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This link states that the university has a yield rate (acceptance rate) of 40%. Does that mean 60% of seats are not filled at the end of cycle?

Or does it mean university makes more offers than seats present and 40% corresponds to seats the university has?

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    Welcome to Academia.SE! I edited your title to include term "yield rate" to help others that might be wondering about it find your question. Commented Apr 8, 2019 at 17:57
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    Graduate program seats do sometimes go unfilled, but as mentioned below, that isn't what "yield" measures. Commented Apr 8, 2019 at 21:19

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I had a look at the link you shared. The yield rate is defined as the number of applicants who accepted offers of admission divided by the number of offers of admission. Yes, it is indeed true that graduate departments send out more offers of admission than "available seats" and forecast a number of enrollees that is approximately the capacity of the program.

This creates some challenges when admitted students receive offers of graduate financial aid like teaching assistantships, research assistantships, or fellowships. But it is the job of the graduate programs director in any particular department to develop an admissions strategy that meets program goals while remaining financially feasible. For this reason, you often see active waiting lists for graduate programs admission.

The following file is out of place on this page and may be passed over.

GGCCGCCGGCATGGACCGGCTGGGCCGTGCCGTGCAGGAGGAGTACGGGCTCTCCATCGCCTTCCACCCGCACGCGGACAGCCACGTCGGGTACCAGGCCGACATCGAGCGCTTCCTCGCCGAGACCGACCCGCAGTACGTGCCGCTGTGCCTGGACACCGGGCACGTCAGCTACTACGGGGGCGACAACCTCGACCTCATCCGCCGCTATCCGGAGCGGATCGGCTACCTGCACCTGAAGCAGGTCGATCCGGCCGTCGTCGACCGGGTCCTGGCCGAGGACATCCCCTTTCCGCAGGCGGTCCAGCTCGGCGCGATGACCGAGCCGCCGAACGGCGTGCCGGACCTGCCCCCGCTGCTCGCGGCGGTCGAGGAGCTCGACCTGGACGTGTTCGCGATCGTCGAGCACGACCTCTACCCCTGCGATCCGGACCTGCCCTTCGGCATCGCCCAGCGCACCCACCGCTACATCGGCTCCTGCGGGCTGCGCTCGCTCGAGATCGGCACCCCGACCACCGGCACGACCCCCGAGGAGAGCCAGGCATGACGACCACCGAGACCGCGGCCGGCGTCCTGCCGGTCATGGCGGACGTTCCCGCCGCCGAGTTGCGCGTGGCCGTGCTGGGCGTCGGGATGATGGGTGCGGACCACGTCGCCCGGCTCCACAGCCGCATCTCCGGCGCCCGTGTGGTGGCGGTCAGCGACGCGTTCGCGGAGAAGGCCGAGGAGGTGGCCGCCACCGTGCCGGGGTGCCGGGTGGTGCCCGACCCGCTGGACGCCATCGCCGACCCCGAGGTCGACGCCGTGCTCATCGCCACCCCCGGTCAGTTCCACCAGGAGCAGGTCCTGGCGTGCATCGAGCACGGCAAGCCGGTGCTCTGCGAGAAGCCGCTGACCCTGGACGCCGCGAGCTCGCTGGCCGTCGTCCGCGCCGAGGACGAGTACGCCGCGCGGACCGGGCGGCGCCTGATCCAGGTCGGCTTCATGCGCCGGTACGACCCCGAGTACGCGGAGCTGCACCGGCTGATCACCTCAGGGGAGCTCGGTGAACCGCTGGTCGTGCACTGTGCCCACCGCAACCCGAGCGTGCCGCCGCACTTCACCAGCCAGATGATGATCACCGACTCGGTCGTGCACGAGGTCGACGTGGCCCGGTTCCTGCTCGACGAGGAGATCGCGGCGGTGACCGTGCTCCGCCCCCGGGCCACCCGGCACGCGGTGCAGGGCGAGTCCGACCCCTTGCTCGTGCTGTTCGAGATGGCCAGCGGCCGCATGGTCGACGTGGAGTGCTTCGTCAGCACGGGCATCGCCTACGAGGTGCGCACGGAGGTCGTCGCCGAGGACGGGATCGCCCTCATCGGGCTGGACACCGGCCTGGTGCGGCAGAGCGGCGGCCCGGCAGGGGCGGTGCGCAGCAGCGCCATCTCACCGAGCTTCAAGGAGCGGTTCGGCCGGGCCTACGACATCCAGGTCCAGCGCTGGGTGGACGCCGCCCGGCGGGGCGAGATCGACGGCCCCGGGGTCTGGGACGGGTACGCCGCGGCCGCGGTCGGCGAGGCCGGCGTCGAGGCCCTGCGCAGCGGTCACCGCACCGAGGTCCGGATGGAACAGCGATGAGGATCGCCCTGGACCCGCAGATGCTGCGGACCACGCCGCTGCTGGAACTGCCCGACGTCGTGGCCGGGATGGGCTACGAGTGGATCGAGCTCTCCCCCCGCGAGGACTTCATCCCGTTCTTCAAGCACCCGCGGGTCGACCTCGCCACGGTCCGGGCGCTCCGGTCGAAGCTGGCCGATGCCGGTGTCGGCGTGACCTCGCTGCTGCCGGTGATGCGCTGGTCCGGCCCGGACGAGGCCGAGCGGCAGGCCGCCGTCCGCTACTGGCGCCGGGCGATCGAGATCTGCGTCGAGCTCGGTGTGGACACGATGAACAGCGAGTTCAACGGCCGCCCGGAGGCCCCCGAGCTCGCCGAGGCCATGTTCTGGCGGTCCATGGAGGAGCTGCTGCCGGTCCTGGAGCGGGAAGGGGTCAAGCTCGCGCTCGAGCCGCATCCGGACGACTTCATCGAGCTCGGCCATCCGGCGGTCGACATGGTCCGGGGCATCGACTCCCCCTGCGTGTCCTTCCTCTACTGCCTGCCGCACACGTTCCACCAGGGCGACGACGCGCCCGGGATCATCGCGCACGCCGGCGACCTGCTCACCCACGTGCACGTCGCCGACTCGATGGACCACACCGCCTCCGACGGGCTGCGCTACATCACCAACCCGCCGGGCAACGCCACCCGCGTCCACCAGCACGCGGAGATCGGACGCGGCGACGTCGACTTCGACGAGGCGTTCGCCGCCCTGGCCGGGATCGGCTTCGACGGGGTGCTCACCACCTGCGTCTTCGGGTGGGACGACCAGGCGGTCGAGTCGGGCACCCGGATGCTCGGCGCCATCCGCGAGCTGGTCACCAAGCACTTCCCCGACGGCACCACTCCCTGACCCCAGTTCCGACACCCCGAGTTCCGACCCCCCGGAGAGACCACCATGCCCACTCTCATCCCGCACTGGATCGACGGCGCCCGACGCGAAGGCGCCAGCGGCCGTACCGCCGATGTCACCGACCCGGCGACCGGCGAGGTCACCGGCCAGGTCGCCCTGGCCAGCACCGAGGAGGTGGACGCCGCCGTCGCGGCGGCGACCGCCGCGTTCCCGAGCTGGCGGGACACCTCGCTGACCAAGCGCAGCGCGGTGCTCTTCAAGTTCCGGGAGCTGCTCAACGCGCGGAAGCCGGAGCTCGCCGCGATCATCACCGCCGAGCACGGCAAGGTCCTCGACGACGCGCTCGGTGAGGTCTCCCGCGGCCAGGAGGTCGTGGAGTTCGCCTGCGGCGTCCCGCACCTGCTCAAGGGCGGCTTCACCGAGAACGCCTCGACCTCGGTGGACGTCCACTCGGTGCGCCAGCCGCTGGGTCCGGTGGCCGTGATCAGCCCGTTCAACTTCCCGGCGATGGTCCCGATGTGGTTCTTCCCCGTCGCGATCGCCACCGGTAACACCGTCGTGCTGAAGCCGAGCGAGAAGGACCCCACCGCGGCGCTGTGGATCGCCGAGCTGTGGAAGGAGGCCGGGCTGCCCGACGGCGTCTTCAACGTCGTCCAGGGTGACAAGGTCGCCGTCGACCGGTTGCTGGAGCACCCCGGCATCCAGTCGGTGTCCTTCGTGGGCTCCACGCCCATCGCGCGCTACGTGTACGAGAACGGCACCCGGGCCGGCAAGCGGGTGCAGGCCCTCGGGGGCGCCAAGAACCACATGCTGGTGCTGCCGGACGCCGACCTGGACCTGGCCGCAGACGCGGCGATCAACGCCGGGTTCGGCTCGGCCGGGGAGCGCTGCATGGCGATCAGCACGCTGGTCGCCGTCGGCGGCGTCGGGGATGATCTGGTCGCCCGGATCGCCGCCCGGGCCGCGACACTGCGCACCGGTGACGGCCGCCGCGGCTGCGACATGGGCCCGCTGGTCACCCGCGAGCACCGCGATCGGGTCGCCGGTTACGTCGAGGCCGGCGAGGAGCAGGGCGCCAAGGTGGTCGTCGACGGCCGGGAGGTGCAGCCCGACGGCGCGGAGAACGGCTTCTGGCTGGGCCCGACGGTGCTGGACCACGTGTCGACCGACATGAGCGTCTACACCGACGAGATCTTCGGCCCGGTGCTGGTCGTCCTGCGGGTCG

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  • Thanks Alan, this is very helpful for my graduate admission prep!
    – Ashrith
    Commented Apr 9, 2019 at 12:35
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Usually universities make more offers than they have space available. Admissions makes an estimate of the yield using historical data. They make enough offers to fill most of their spaces based on that estimate. Then they wait. If yield is too low to fill the spots, they make more offers of admission.

If too many people accept and there are more students than funding, the next year very few offers will be made. Occasionally, admissions will be closed the next year in a small department.

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